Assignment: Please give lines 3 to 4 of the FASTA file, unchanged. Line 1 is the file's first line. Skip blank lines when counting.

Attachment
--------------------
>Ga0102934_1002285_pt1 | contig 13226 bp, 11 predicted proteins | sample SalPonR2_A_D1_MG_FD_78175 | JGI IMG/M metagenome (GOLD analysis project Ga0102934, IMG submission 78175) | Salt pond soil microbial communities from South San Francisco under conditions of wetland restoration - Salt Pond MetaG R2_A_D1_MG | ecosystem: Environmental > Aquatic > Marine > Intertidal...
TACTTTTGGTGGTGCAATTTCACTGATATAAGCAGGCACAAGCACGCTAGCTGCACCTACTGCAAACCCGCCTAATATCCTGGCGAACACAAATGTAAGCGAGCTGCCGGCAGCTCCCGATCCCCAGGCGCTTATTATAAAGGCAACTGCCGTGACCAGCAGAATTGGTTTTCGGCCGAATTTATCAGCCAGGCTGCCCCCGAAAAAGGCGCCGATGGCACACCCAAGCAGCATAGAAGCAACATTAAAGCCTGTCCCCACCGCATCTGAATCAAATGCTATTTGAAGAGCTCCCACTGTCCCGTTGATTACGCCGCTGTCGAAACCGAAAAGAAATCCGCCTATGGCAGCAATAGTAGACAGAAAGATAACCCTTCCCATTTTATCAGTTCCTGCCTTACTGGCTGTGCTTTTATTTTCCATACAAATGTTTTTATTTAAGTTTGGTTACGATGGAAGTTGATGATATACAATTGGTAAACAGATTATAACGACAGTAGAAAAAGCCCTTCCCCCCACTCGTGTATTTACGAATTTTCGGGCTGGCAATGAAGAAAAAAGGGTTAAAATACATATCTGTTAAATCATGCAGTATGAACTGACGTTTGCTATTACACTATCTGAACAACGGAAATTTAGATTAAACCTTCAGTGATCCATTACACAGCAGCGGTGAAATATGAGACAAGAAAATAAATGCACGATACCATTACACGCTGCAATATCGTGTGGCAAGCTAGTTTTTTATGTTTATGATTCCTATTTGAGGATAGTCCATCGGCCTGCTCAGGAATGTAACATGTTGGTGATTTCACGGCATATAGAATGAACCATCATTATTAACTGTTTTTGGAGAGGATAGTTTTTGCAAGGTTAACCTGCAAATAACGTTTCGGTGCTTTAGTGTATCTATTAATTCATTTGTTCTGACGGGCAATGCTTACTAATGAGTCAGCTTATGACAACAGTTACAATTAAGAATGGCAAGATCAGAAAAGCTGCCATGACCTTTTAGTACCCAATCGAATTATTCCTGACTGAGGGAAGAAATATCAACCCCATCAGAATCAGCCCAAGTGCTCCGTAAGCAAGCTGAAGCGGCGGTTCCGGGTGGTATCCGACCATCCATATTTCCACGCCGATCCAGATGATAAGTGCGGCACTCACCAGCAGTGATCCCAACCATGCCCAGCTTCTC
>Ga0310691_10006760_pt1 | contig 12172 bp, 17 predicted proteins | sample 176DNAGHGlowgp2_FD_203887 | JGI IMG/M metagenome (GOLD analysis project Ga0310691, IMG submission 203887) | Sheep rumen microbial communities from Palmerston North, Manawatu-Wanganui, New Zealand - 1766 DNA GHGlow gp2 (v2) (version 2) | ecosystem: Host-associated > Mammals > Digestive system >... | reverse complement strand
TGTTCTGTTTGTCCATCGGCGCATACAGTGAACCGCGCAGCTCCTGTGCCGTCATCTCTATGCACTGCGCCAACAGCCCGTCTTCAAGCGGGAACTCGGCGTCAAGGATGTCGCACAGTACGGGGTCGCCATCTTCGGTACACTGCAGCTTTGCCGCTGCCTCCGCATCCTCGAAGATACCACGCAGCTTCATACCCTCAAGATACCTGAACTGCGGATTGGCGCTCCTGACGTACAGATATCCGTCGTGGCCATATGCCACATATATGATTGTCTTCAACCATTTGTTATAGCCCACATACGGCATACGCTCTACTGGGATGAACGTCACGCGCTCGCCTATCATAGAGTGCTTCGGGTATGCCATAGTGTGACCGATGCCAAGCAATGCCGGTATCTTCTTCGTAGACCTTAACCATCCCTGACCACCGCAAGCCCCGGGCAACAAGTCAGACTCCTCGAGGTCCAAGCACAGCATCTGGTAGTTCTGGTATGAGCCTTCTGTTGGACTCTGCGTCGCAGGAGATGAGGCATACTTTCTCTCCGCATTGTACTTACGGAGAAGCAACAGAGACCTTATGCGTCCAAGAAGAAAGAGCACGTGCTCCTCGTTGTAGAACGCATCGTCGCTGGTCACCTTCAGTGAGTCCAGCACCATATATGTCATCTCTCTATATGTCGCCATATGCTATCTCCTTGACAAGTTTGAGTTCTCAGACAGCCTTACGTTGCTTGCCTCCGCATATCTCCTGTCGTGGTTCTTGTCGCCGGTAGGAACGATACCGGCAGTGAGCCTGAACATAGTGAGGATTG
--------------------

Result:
>Ga0310691_10006760_pt1 | contig 12172 bp, 17 predicted proteins | sample 176DNAGHGlowgp2_FD_203887 | JGI IMG/M metagenome (GOLD analysis project Ga0310691, IMG submission 203887) | Sheep rumen microbial communities from Palmerston North, Manawatu-Wanganui, New Zealand - 1766 DNA GHGlow gp2 (v2) (version 2) | ecosystem: Host-associated > Mammals > Digestive system >... | reverse complement strand
TGTTCTGTTTGTCCATCGGCGCATACAGTGAACCGCGCAGCTCCTGTGCCGTCATCTCTATGCACTGCGCCAACAGCCCGTCTTCAAGCGGGAACTCGGCGTCAAGGATGTCGCACAGTACGGGGTCGCCATCTTCGGTACACTGCAGCTTTGCCGCTGCCTCCGCATCCTCGAAGATACCACGCAGCTTCATACCCTCAAGATACCTGAACTGCGGATTGGCGCTCCTGACGTACAGATATCCGTCGTGGCCATATGCCACATATATGATTGTCTTCAACCATTTGTTATAGCCCACATACGGCATACGCTCTACTGGGATGAACGTCACGCGCTCGCCTATCATAGAGTGCTTCGGGTATGCCATAGTGTGACCGATGCCAAGCAATGCCGGTATCTTCTTCGTAGACCTTAACCATCCCTGACCACCGCAAGCCCCGGGCAACAAGTCAGACTCCTCGAGGTCCAAGCACAGCATCTGGTAGTTCTGGTATGAGCCTTCTGTTGGACTCTGCGTCGCAGGAGATGAGGCATACTTTCTCTCCGCATTGTACTTACGGAGAAGCAACAGAGACCTTATGCGTCCAAGAAGAAAGAGCACGTGCTCCTCGTTGTAGAACGCATCGTCGCTGGTCACCTTCAGTGAGTCCAGCACCATATATGTCATCTCTCTATATGTCGCCATATGCTATCTCCTTGACAAGTTTGAGTTCTCAGACAGCCTTACGTTGCTTGCCTCCGCATATCTCCTGTCGTGGTTCTTGTCGCCGGTAGGAACGATACCGGCAGTGAGCCTGAACATAGTGAGGATTG